Search Engine

Provide a keyword or phrase below to find blog entries relevant to your search:

Results For

No Results

Buy the book for this study on Amazon

©Bonnie LaBelle

Chapter 10:1-8 (ESV)

Posted on May 09, 2021  - By Chris LaBelle  

Chapter 10:1-8 (ESV) - At Caesarea there was a man named Cornelius, a centurion of what was known as the Italian Cohort, a devout man who feared God with all his household, gave alms generously to the people, and prayed continually to God. About the ninth hour of the day he saw clearly in a vision an angel of God come in and say to him, “Cornelius.” And he stared at him in terror and said, “What is it, Lord?” And he said to him, “Your prayers and your alms have ascended as a memorial before God. And now send men to Joppa and bring one Simon who is called Peter. He is lodging with one Simon, a tanner, whose house is by the sea.” When the angel who spoke to him had departed, he called two of his servants and a devout soldier from among those who attended him, and having related everything to them, he sent them to Joppa.

Question to consider: What does Luke mean when he said Cornelius was a devout man who feared God?

Caesarea was about 24 miles south of Joppa along the coast of the Mediterranean Sea. Even though it was in Judea, it was mostly made up of Romans for it was the location of the Roman Governor of Judea. In fact, in this city archaeologists discovered a cornerstone on one of its buildings with the inscription, Pontus Pilate. According to Richard C.H. Lenski, a Lutheran pastor (Ohio synod) and scholar from the 1930’s, there were 32 regiments known as “Italian Cohort” which were made up of Italian volunteers and considered Rome’s most loyal troops.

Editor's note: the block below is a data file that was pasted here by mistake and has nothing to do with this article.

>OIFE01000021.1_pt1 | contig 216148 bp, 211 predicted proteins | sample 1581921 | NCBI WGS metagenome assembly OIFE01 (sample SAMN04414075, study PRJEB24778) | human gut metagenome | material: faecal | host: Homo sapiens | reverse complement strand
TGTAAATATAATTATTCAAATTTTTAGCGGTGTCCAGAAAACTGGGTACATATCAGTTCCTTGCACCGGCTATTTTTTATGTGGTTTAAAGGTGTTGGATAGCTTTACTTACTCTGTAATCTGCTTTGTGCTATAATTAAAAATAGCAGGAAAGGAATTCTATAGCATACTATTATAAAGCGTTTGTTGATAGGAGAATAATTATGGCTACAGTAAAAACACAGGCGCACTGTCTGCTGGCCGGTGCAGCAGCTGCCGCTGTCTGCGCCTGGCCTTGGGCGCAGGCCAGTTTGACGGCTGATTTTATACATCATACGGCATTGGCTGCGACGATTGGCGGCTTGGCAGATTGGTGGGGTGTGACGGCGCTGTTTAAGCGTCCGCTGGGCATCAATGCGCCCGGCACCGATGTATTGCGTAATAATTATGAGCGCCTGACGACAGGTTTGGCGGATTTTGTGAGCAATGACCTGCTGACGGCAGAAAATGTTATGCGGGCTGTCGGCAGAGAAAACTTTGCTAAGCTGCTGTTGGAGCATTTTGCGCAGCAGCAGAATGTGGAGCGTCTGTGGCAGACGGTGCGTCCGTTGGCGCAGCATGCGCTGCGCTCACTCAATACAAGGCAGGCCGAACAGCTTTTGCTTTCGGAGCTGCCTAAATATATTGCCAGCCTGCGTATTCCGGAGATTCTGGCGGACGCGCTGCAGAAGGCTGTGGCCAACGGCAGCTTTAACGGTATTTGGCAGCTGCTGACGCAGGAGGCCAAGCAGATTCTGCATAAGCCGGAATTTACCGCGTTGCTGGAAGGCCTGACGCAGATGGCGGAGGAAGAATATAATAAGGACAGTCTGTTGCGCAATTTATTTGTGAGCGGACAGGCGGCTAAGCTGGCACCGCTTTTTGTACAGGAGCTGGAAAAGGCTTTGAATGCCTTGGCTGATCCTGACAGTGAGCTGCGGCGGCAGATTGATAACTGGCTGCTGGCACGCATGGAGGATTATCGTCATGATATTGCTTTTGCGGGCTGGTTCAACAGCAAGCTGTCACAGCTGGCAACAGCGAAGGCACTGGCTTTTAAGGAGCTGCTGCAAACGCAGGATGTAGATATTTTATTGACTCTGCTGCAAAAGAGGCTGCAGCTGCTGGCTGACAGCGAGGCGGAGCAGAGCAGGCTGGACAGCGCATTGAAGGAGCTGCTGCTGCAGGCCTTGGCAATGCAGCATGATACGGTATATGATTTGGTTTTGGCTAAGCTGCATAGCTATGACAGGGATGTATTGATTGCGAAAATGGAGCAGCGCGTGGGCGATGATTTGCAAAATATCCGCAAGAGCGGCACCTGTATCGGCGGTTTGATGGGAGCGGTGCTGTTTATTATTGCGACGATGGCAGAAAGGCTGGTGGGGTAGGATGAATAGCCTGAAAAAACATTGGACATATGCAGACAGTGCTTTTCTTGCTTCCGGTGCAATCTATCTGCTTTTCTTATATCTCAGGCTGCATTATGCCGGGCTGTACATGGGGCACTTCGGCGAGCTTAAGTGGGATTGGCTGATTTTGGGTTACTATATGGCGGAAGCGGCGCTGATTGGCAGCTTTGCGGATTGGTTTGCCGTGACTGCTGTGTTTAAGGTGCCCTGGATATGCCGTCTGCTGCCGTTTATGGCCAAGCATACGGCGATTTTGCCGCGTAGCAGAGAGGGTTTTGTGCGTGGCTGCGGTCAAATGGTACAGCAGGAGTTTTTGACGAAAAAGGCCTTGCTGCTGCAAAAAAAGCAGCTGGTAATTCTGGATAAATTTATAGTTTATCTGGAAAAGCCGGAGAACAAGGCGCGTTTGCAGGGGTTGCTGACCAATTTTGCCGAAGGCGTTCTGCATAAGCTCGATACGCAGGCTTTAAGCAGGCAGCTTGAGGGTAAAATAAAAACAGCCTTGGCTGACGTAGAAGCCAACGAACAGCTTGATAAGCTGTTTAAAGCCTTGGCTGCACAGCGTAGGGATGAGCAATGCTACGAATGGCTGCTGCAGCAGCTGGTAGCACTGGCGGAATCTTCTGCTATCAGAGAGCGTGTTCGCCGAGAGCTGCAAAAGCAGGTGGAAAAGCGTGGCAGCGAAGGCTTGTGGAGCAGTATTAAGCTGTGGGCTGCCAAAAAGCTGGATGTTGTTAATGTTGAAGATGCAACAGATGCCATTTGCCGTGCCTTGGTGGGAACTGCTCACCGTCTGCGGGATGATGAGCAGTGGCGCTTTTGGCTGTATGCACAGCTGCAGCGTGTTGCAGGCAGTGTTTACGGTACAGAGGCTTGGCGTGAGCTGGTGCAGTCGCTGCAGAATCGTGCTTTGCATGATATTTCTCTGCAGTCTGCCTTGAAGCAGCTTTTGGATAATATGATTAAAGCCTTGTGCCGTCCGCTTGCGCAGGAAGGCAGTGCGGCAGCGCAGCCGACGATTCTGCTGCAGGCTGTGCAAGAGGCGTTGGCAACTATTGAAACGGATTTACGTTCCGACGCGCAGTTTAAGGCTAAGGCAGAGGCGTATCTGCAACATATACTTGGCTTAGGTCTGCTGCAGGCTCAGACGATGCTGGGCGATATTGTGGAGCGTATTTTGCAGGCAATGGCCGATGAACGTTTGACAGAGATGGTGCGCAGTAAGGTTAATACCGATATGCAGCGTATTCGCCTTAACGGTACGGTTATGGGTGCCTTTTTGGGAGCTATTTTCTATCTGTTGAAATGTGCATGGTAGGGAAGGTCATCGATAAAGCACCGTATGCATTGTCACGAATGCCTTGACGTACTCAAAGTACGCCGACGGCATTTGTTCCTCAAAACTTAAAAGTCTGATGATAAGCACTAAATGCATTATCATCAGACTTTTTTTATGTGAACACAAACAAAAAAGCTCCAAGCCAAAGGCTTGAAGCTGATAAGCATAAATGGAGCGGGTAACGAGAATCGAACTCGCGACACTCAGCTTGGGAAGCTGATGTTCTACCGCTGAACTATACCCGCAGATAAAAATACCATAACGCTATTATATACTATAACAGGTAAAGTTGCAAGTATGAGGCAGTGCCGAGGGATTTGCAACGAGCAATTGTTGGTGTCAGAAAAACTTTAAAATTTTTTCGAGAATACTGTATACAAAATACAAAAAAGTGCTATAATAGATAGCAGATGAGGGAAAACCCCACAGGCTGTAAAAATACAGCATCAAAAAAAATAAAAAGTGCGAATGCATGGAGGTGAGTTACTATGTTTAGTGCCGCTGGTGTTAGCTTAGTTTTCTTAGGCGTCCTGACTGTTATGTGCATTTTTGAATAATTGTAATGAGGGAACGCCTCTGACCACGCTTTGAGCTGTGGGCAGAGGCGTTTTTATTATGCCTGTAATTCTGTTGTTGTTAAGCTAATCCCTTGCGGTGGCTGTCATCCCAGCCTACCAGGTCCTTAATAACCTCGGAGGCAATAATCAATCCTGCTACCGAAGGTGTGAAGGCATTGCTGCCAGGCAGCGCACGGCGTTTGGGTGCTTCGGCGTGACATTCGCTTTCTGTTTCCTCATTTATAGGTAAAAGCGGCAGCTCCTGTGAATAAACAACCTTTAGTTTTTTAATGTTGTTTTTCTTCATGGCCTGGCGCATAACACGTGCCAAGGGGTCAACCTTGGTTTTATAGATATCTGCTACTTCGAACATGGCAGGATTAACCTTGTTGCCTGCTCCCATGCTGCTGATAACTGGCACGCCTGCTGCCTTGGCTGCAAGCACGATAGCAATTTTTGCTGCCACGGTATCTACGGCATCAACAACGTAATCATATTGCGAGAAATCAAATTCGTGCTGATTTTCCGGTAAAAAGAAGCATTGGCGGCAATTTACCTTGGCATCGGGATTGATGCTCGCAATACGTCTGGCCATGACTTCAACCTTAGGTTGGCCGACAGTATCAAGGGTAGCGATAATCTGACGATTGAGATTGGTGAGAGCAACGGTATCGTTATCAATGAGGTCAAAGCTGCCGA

Luke pointed out that Cornelius was a god-fearer, one who aligned himself with the God of the Jews but who had not been circumcised. I wish we knew more about this man because I think it would have been fascinating to find out how he came to believe in God. However, I think the reason Luke gave the details he did to Theophilus was to point out that this was a Gentile of Gentiles, an uncircumcised loyalist to Rome, but someone who had come to believe in God. This is important because Luke had just described the conversion of one who was a Pharisee of Pharisees and a persecutor of the church, Saul of Tarsus.

Just as Peter was used by God to unite the new Christians at Samaria with the church at Jerusalem, so God would use him to unite the Gentiles with them as well. As Jesus once said of Peter and his confession, “Upon this rock I will build my church.” The church is built with Christ as the chief cornerstone, and Peter was a powerful instrument of God in laying down its foundation.

An angel of the Lord set up this encounter by telling Cornelius he was to meet Peter by sending men to Joppa and bringing him to Caesarea. According to the angel, this meeting would be an answer to Cornelius’ prayer. As one who professed faith but was considered unacceptable to the Jews even though he was generous to them, maybe Cornelius had prayed he could be acceptable to God. 


Dear heavenly Father, thank You for introducing us to Cornelius and for making him acceptable to You through Jesus. May we also be acceptable to You through Christ and be a willing participant in Your church and Your instruments of righteousness in the world. Amen.